Romanian Achievements and Records: Part 17


106. Romanian athlete Nadia Comăneci is the youngest person ever to win an Olympic Gold Medal in gymnastics, male or female, at the age of 14 and 252 days old. She achieved this in 1976, at the Montreal Olympic Games. (sources 1, 2)

Nadia Comăneci in 1976, an Olympic Gold medal laureate at only 14

Nadia Comăneci is known as one of the evolutionists of the sport of gymnastics. At the young age of fourteen, she went into the biggest competition of her lifetime, though at that time she didn’t know what an impact she would have on the world of gymnastics.

During the team portion of the competition, Nadia Comaneci stunned the world and the judges with her routine on the uneven bars. The score came up as a 1.00 out of a perfect 10.00, but she really scored a perfect score. The scoreboards couldn’t hold that many numbers because people thought it was impossible and thus didn’t design the machine to show a 10. Her very first Olympic Gold Medal was for the uneven bars.

Nadia Comăneci in all her glory

107. Romanian pianist Clara Haskil was one of the greatest pianists of the 20th century. (sources 12, 3, 4, 5)

Born in a family of Romanian Jews, she began her career as a child prodigy and entered at the Bucharest Conservatory when she was 6. At only 5 she had already concerted in front of Queen Elisabeth of Romania. At age 7 she was sent to Vienna. She graduated in 1910, age 15, with the Prémier Prix at the Paris Conservatory.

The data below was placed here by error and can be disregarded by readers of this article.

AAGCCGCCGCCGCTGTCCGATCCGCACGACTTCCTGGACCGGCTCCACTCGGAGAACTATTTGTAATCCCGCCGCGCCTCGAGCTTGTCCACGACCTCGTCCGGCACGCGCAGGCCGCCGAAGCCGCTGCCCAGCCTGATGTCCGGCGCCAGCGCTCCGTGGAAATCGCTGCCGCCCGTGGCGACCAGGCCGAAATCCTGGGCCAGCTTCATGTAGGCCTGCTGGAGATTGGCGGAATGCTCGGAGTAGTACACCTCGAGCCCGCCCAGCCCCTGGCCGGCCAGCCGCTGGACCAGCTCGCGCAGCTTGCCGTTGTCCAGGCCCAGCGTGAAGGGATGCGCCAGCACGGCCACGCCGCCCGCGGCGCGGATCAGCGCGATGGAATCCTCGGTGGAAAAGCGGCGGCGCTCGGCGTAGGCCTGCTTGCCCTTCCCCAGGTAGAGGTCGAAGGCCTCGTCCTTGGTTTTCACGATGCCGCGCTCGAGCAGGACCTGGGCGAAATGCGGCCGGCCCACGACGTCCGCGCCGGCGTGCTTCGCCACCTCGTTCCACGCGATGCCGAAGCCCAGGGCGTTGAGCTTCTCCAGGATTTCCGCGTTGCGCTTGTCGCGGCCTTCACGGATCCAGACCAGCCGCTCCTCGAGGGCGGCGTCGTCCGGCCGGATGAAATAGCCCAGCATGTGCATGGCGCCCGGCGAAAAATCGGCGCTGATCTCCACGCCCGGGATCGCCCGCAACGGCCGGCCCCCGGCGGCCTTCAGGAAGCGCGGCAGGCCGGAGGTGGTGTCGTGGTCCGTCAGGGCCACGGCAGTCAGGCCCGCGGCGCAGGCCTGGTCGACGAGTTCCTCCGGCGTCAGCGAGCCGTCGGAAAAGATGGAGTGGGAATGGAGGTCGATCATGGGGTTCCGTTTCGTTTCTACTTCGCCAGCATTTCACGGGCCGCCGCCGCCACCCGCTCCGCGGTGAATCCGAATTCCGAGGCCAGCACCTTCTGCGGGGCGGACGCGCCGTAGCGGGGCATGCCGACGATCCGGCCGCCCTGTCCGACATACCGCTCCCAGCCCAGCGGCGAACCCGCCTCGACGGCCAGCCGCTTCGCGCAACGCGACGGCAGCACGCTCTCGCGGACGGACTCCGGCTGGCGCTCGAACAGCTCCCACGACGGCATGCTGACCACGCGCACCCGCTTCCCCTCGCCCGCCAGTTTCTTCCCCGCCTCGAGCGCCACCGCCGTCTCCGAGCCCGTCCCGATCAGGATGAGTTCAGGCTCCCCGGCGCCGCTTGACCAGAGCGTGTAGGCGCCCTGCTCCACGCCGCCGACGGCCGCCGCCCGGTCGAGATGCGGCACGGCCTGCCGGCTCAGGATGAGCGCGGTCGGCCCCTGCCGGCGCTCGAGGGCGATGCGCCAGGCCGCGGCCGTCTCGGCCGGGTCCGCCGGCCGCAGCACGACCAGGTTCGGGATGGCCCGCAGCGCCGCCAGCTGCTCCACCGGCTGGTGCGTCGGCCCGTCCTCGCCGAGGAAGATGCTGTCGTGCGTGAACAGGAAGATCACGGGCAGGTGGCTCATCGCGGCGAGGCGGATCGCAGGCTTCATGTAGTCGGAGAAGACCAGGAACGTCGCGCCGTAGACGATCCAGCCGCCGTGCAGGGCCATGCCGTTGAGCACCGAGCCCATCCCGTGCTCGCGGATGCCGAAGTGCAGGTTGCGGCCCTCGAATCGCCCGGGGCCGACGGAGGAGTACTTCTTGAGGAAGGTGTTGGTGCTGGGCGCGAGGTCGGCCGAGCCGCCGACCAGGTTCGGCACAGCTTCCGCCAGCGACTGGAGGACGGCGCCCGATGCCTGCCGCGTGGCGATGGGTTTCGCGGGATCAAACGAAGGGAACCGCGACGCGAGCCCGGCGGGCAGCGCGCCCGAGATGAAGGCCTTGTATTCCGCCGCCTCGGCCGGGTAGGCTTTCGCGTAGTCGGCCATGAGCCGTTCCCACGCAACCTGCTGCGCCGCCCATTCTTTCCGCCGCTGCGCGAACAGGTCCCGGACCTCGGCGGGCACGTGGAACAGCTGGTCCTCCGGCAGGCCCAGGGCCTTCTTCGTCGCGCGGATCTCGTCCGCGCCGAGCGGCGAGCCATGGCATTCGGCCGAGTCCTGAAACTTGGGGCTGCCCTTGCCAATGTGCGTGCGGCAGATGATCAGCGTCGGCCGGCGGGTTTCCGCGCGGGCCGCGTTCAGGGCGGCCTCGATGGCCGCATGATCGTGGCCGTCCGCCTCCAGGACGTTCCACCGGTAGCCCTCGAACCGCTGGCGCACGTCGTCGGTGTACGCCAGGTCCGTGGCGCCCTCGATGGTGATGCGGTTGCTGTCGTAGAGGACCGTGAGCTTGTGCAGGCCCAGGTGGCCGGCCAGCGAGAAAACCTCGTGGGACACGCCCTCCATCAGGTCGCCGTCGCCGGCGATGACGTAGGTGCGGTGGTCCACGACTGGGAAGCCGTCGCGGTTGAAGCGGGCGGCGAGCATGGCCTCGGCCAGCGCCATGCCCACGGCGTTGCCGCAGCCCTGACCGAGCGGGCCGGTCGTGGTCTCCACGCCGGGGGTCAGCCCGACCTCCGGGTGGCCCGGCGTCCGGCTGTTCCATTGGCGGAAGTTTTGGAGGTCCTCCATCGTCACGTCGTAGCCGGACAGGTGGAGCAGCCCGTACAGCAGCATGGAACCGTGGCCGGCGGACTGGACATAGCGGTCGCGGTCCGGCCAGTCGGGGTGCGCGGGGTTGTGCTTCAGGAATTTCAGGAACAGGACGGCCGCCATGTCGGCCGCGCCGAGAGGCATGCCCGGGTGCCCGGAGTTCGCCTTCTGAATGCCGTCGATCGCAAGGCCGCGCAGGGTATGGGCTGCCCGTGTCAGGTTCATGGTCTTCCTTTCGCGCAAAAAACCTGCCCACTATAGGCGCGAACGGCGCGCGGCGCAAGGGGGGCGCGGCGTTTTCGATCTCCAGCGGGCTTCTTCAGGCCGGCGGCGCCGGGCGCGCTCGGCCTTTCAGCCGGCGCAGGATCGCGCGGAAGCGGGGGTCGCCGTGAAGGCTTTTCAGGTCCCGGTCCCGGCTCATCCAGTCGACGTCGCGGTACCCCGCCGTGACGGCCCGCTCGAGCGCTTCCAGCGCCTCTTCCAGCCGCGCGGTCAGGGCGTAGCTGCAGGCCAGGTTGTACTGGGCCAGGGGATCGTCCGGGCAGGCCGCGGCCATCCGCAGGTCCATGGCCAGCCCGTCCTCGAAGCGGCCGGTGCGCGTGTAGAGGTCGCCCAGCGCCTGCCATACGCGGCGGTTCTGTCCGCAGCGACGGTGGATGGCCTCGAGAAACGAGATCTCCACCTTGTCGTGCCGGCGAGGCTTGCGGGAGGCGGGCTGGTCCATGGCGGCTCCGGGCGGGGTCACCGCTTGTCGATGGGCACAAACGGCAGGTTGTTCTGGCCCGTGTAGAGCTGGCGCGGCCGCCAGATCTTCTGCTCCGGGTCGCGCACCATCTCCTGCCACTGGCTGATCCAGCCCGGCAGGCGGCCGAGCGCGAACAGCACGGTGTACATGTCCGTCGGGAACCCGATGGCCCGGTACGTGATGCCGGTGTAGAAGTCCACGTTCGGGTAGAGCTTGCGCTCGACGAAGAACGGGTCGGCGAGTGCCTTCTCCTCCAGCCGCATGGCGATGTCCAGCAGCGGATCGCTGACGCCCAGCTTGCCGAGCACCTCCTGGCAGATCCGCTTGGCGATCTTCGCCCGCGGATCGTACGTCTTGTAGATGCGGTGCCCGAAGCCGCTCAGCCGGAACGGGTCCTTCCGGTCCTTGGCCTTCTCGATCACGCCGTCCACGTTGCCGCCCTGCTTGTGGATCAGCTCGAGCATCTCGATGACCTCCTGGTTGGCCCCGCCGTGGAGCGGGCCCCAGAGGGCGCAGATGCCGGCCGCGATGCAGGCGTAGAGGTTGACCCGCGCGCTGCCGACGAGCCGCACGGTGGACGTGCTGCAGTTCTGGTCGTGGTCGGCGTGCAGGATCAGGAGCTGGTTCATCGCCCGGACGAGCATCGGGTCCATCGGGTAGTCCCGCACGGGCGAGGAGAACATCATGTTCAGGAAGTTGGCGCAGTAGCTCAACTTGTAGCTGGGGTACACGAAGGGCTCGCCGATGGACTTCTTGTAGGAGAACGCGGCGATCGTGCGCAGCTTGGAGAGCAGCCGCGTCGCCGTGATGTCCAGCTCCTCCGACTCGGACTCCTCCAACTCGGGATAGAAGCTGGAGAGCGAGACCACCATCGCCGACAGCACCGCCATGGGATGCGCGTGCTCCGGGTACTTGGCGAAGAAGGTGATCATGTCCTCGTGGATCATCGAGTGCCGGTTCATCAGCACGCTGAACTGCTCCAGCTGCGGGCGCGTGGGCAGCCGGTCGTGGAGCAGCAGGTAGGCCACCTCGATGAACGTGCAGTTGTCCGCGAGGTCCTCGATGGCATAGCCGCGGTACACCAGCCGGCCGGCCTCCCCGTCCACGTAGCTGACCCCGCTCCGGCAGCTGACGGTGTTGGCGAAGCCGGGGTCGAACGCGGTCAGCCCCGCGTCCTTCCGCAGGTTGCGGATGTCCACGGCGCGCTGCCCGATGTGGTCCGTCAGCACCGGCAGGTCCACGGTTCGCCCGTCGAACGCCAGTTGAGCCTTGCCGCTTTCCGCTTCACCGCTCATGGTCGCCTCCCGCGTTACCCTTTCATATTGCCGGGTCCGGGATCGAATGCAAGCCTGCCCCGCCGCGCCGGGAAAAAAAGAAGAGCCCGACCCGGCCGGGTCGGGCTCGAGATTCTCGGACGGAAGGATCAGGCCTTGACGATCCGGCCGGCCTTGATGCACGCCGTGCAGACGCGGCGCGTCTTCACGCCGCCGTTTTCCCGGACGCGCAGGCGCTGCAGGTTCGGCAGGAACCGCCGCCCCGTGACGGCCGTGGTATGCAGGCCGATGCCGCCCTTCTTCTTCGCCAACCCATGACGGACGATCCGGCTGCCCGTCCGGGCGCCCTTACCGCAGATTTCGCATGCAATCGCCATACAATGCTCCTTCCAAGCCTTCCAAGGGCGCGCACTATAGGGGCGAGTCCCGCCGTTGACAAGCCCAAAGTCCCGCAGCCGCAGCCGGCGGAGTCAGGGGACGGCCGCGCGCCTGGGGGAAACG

A very beautiful Clara as a child

Upon graduating, Clara Haskil began to tour Europe, and also made some appearances in the USA. However, she became best known in Romania, France and Switzerland. By the age of 18 (1913), she was forced to endure the first of many physical setbacks that would hold back her career, in this case a disease that kept her in a body cast for four years.

Clara Haskil was at her best in the interwar period, when she was a recognized musical genius. But frequent illnesses, combined with extreme stage fright that appeared in 1920, kept her from critical or financial success. Most of her life was spent in poverty.

Young Clara Haskil

With the outbreak of World War II, Clara Haskil is forced, due to the Jewish persecution by the illegitimate fascist regime in Romania, to leave her country and go in the occupied Paris. But was able to escape to Marseilles and that is where she survived a surreptitious surgical procedure to remove a tumor from her optic nerve. In 1942 she sought refuge in Switzerland, smuggled to Vevey, where she settled for the rest of her days. In 1949, at the age of 54, she became a naturalized Swiss citizen.